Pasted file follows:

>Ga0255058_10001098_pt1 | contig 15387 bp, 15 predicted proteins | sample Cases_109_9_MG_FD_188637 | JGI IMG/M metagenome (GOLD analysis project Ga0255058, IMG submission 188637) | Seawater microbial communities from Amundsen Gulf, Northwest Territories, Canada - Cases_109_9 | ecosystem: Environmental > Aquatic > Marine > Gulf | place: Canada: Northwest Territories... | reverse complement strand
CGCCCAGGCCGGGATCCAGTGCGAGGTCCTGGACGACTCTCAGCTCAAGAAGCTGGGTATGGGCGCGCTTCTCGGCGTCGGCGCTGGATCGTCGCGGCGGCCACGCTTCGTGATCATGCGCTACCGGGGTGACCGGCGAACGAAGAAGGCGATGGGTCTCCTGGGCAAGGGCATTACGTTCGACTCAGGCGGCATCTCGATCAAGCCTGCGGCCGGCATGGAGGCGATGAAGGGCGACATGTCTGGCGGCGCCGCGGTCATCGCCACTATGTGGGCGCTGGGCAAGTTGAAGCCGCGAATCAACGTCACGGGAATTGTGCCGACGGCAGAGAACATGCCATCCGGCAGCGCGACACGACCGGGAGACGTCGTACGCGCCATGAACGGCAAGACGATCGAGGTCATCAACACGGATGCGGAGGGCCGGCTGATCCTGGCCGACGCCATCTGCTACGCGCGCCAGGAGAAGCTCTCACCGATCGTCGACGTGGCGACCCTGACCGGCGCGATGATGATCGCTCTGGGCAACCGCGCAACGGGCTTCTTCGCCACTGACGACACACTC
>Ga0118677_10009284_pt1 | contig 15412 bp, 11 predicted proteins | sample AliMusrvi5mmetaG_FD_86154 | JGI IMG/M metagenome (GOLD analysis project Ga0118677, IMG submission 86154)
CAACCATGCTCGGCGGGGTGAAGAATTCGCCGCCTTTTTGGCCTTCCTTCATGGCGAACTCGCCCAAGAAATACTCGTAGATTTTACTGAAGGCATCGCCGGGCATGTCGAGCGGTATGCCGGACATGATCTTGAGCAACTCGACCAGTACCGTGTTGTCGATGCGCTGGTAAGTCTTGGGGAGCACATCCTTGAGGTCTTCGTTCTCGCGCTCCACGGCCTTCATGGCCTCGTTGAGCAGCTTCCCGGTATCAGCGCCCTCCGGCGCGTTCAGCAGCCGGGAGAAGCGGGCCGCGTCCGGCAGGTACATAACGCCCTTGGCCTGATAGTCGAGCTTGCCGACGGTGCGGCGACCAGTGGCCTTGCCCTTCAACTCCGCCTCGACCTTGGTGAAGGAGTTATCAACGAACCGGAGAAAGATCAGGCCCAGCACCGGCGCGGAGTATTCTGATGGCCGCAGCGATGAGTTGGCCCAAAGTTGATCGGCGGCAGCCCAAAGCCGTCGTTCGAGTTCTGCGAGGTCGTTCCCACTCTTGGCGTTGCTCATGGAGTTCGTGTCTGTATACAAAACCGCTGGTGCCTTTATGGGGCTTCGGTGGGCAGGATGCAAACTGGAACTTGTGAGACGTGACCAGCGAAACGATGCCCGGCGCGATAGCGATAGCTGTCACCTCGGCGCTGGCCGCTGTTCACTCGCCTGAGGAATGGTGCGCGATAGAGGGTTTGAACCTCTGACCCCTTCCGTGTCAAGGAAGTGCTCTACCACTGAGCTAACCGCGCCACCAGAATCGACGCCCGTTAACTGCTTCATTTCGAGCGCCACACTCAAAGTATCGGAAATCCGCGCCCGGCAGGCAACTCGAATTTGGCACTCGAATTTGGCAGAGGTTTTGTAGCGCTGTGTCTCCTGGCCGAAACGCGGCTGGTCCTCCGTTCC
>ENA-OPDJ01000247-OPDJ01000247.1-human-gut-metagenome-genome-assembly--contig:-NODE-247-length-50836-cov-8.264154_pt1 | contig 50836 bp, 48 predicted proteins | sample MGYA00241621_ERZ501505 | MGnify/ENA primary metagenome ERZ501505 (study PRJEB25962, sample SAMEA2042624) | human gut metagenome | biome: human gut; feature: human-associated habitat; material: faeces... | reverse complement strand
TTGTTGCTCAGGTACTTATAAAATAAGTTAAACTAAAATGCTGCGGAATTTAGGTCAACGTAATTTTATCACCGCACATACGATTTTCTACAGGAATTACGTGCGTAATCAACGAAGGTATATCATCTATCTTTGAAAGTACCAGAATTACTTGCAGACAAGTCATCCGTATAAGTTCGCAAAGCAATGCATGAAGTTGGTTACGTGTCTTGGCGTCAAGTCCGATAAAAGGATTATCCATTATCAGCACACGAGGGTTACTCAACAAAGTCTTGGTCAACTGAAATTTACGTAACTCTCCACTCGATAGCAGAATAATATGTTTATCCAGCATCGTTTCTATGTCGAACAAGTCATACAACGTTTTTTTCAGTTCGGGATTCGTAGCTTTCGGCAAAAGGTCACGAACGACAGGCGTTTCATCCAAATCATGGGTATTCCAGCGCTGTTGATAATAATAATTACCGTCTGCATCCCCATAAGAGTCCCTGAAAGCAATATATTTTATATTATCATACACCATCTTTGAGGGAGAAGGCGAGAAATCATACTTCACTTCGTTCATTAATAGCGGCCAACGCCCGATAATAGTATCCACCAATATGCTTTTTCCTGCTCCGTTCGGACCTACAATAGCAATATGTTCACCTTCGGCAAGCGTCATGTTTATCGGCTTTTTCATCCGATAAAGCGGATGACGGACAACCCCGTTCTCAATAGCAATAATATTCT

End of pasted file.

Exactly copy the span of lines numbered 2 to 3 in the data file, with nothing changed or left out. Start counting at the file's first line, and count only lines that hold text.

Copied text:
CGCCCAGGCCGGGATCCAGTGCGAGGTCCTGGACGACTCTCAGCTCAAGAAGCTGGGTATGGGCGCGCTTCTCGGCGTCGGCGCTGGATCGTCGCGGCGGCCACGCTTCGTGATCATGCGCTACCGGGGTGACCGGCGAACGAAGAAGGCGATGGGTCTCCTGGGCAAGGGCATTACGTTCGACTCAGGCGGCATCTCGATCAAGCCTGCGGCCGGCATGGAGGCGATGAAGGGCGACATGTCTGGCGGCGCCGCGGTCATCGCCACTATGTGGGCGCTGGGCAAGTTGAAGCCGCGAATCAACGTCACGGGAATTGTGCCGACGGCAGAGAACATGCCATCCGGCAGCGCGACACGACCGGGAGACGTCGTACGCGCCATGAACGGCAAGACGATCGAGGTCATCAACACGGATGCGGAGGGCCGGCTGATCCTGGCCGACGCCATCTGCTACGCGCGCCAGGAGAAGCTCTCACCGATCGTCGACGTGGCGACCCTGACCGGCGCGATGATGATCGCTCTGGGCAACCGCGCAACGGGCTTCTTCGCCACTGACGACACACTC
>Ga0118677_10009284_pt1 | contig 15412 bp, 11 predicted proteins | sample AliMusrvi5mmetaG_FD_86154 | JGI IMG/M metagenome (GOLD analysis project Ga0118677, IMG submission 86154)